The racially charged issues discussed in "The Boondocks" are still relevant today. (Image via Junkie Monkeys)
The racially charged issues discussed in "The Boondocks" are still relevant today. (Image via Junkie Monkeys)

“The Boondocks” is an animated television show that aired on Adult Swim from 2005 to 2014. Created by Aaron McGruder, the show tackled black issues from a critical black perspective. Beginning as a comic strip, characters Huey, Riley and Robert “Granddad” Freeman have been a vehicle for McGruder’s social commentary since 1996. The subjects he examined at the turn of the century are still as relevant now as they were back then, and viewers still have a lot to gain by watching the show today.

In the series, the Freeman family has just moved from the southside of Chicago to the predominantly white suburban neighborhood of Woodcrest in Baltimore, Maryland. There, they meet Uncle Ruckus (no relation), a black man who hates black people, and Tom DuBois, a mild-mannered black defense attorney who has a white wife and mixed daughter. Each character in the show has an important narrative role, and each character’s opinion often contradicts the others.

Huey Freeman, a 10-year-old radical activist, is the protagonist of the show. He is the voice of reason in many situations, especially when his younger brother, Riley, is up to no good. Deemed a “domestic terrorist,” Huey is influenced by various left-wing social justice groups. He is critical of his culture, especially of “gangsta” rap and BET, but he doesn’t hate his people. He simply wants better for them, and he hopes that they want better for themselves.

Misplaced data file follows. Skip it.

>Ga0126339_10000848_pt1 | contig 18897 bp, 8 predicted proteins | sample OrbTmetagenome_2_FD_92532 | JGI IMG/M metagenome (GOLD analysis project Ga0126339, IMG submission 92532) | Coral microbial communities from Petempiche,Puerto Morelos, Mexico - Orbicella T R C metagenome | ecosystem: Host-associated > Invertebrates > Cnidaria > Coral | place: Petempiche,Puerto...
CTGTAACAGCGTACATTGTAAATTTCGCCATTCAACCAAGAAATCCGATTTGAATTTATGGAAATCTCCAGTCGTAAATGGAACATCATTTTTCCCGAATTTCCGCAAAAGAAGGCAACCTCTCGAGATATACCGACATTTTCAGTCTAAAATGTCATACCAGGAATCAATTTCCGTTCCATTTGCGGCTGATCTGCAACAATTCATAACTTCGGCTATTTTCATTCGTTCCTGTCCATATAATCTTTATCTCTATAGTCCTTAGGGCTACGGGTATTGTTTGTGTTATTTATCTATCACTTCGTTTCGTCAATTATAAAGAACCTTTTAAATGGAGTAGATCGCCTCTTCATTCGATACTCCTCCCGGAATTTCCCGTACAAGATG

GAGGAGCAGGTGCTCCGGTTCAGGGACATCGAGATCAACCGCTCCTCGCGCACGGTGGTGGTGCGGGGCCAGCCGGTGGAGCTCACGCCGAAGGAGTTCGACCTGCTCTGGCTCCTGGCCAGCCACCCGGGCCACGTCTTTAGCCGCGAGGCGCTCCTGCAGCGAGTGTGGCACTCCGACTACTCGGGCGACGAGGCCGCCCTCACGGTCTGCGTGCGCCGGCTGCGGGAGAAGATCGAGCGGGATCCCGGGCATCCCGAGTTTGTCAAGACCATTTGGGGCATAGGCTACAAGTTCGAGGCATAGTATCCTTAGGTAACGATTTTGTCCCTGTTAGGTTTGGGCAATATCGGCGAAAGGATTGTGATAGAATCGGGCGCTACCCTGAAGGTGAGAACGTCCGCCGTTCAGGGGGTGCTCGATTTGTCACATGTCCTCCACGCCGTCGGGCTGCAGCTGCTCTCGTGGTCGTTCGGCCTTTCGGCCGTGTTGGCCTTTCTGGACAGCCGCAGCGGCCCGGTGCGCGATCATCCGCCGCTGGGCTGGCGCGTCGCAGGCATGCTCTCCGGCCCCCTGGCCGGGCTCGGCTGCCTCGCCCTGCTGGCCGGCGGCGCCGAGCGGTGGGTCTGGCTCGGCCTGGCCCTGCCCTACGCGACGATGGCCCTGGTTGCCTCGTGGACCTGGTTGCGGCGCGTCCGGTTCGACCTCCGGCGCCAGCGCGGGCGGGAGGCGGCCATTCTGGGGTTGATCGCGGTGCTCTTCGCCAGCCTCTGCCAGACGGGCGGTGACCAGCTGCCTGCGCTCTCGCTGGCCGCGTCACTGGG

Riley Freeman is an impressionable 8-year-old boy who embraces the stereotypical “gangsta” lifestyle, often engaging in crime because he thinks it’s cool. He and Huey often disagree on different issues in the media, but instead of McGruder portraying one point of view as more correct than the other, he allows each character to say their piece and lets the audience come to their own conclusions.

For example, in “The Trial of Robert Kelly,” McGruder creates a trial based on the real-life R. Kelly allegations of 2002, which accused him urinating on an underage girl. Riley stands up for R. Kelly and insists that the girl was old enough to consciously get out of the way; plus, Riley doesn’t want R. Kelly’s potential imprisonment to interfere with his new album coming out. Huey believes that the rapper should be held accountable for his actions, and that his fame should not protect him from the law.

Huey exclaims to the courtroom, “Every famous n—- that gets arrested is not Nelson Mandela! Yes, the government conspires to put a lot of innocent black men in jail on fallacious charges. But R. Kelly is not one of those men!” After a brief pause, Riley boos and the courtroom, continuing to celebrate the rapper’s music, releases R. Kelly as an innocent man. In a reflective voiceover, Huey said that he battled ignorance that day, and ignorance won. “You do what you can to help black folks, and they make you wonder why you even bother,” he says. “But they’re our people, and we got to love them regardless.”